Call it creativity, ingenuity, resourcefulness or just plain old “farm-sense,” but the winners of the 2013 Profit Tips Contest prove once again that improving production practices on the farm and ranch can often be accomplished with simple ideas. This year’s winning tip was submitted by Louie Woodall, Sumner, Texas, who was chosen by a panel of three judges and will receive $500 from Drovers/CattleNetwork. Woodall’s winning entry was a modified squeeze chute designed to keep calves calmer.
Two runners-up in the contest received $250 each for their tips. Michael Jones, Mount Airy, N.C., added clover and other warm-season grasses to fescue pastures to minimize the effect of endophyte-infected fescue. Henry Wilson, Sandersville, Ga., modified a calf feeder by adding a 1-inch-square strip of wood to the inside to prevent spilling.
This years’ judges, Tracy Thomas, Anne Burkholder and Dan Thomson, were asked to evaluate all Profit Tips Contest entries for several criteria. The guidelines suggest that tips can relate to saving money, increasing income, improving cattle performance, reducing labor, reducing stress on the animal or workers, saving time or other valuable beef business tips. Information submitted in the contest should allow readers to apply the tip on their own operations.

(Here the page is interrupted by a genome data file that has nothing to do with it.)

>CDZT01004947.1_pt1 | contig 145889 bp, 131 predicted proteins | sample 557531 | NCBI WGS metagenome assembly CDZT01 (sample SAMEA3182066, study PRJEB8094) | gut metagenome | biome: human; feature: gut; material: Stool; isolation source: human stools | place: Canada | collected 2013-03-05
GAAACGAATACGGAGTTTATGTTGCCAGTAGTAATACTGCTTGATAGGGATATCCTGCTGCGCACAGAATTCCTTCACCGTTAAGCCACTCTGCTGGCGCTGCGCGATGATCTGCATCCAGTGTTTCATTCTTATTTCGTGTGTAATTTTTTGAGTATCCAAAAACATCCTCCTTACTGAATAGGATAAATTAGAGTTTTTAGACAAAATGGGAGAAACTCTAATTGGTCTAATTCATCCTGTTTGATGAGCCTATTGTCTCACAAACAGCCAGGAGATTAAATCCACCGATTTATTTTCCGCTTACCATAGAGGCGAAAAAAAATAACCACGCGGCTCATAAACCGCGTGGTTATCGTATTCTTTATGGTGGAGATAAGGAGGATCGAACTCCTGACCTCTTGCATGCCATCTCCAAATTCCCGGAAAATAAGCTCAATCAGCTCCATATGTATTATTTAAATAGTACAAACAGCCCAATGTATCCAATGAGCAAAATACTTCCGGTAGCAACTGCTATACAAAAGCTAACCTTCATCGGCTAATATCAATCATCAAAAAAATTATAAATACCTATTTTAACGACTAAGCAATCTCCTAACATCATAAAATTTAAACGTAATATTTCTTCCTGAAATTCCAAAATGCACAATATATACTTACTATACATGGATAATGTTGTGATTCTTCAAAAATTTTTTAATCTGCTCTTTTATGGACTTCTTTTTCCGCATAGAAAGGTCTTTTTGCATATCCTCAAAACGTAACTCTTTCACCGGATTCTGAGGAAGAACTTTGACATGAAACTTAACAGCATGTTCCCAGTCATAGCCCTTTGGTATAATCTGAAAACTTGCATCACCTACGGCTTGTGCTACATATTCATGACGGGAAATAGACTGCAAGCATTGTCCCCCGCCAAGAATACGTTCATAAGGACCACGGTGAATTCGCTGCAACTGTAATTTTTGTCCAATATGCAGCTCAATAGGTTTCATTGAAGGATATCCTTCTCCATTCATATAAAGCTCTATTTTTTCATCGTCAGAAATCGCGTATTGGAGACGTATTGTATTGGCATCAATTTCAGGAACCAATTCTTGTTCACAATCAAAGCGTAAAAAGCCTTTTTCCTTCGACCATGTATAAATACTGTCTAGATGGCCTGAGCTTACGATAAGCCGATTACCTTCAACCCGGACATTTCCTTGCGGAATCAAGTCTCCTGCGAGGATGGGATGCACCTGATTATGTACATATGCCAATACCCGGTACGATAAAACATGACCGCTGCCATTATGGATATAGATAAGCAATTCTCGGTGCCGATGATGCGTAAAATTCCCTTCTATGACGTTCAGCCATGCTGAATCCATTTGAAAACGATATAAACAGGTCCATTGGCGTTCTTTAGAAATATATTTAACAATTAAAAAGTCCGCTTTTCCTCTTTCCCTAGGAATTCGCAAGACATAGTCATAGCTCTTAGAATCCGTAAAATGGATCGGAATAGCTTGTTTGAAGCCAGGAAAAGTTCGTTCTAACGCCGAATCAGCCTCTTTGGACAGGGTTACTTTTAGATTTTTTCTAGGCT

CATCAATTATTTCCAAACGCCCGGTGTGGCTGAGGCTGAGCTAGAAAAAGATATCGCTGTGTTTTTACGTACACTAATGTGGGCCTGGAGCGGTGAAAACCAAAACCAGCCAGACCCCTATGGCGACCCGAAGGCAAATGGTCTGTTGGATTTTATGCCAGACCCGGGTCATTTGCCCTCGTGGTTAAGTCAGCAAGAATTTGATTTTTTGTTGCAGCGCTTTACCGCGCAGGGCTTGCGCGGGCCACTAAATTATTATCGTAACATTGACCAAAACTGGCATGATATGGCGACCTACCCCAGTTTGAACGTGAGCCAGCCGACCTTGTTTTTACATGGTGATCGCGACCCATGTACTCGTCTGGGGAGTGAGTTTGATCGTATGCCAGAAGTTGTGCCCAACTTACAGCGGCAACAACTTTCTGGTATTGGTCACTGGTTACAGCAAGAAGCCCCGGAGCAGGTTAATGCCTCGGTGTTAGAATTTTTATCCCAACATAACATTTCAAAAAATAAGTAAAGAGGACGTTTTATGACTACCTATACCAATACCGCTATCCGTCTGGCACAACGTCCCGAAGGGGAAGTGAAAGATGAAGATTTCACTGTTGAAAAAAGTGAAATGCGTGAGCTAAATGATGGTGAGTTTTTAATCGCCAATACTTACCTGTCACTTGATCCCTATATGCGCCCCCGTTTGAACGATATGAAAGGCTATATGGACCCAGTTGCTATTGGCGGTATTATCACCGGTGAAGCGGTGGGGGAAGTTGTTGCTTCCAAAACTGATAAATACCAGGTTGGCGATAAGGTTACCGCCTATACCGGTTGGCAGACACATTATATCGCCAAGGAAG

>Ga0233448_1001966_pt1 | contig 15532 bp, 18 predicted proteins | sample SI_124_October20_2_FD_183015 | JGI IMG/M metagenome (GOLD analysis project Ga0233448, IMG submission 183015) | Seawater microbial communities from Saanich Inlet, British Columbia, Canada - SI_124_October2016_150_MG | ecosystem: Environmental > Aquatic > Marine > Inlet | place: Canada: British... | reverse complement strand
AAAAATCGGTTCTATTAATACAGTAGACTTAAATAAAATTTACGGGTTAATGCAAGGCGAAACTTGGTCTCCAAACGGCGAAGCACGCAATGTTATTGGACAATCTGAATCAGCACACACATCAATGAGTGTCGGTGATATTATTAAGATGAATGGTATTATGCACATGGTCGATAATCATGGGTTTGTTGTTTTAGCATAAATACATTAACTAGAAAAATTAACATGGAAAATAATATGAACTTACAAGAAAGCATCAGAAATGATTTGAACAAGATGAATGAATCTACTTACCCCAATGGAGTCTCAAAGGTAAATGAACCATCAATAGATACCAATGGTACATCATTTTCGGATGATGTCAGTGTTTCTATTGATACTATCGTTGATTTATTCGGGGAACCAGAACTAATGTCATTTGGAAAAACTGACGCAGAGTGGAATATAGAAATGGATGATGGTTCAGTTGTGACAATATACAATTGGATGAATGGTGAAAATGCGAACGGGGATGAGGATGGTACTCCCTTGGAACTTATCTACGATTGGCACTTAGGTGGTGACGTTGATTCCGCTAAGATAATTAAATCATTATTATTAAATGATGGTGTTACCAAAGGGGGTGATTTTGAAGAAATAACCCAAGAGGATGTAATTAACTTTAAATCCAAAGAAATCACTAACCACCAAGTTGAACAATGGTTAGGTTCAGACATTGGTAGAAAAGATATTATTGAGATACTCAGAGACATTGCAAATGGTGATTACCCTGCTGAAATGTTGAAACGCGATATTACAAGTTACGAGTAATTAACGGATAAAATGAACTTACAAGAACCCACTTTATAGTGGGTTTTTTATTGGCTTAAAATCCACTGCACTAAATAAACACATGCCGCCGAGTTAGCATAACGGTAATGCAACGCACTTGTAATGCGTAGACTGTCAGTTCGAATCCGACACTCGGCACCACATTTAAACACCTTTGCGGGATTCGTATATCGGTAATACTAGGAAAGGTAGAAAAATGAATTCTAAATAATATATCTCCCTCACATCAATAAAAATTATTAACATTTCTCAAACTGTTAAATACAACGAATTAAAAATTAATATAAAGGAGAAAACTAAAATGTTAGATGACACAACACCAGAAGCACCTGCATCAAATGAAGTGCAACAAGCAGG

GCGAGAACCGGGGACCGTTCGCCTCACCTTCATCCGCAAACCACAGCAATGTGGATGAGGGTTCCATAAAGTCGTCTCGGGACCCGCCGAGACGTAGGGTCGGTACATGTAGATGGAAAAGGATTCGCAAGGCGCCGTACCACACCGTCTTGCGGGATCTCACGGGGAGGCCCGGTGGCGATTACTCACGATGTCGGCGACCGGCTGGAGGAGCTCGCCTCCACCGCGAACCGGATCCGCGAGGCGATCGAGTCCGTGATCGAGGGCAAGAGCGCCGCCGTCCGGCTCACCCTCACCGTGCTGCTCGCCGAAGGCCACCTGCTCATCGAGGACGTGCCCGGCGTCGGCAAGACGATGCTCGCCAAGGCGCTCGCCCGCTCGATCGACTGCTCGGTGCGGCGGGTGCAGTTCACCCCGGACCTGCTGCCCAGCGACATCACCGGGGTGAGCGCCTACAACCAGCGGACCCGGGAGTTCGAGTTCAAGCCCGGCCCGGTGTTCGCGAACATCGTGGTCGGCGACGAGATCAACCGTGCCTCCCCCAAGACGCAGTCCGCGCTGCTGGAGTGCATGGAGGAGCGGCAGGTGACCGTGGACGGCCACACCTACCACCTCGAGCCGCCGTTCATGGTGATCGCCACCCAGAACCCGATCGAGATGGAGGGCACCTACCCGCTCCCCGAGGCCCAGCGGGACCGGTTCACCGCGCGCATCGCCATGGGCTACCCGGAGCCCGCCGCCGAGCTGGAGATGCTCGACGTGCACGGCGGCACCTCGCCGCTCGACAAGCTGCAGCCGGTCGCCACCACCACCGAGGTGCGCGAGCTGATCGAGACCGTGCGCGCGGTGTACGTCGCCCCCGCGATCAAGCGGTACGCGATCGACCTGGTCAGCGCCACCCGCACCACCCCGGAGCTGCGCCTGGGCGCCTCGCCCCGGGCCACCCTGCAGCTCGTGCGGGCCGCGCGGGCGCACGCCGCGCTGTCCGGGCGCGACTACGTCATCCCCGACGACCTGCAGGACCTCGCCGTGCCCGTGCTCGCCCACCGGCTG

Throughout the year, profit tips are sent to Drovers/CattleNetwork. Individuals who submit tips that are published earn $75 and are automatically entered in the annual contest. Tips that are sent via email with a digital photo earn $100 if they are used.
Entries are now being accepted for the 2014 contest. Entries can be mailed or sent via email to firstname.lastname@example.org. Entries must include a high-resolution photo, and a phone number and address for the entrant. Turn to page 26 for more detailed instructions about the 2014 contest.
Tracy Thomas, vice president of marketing, U.S. Premium Beef, helps coordinate unit sales and all marketing and promotional activities associated with U.S. Premium Beef. Previously, he spent 12 years in sales and marketing management with two major pharmaceutical companies, specializing in animal-health products. He also has four years of management experience working in a commercial cattle feedlot near Lyons, Kan. A Kansas native, Thomas is a 1982 graduate of Kansas State University with a degree in animal science.
Anne Burkholder, manager, Will Feed, Cozad, Neb., is a self-described “city girl” who grew up in West Palm Beach, Fla. Burkholder met her husband while attending Dartmouth College and returned to Cozad with him in 1997 to join his family’s farming and cattle-feeding business. She became the first NCBA National Beef Quality Assurance Cattle Producer of the Year in 2009. Her online blog, feedyardfoodie.com, provides the public with accounts of life on the farm and descriptions of what cattle feeders do and why.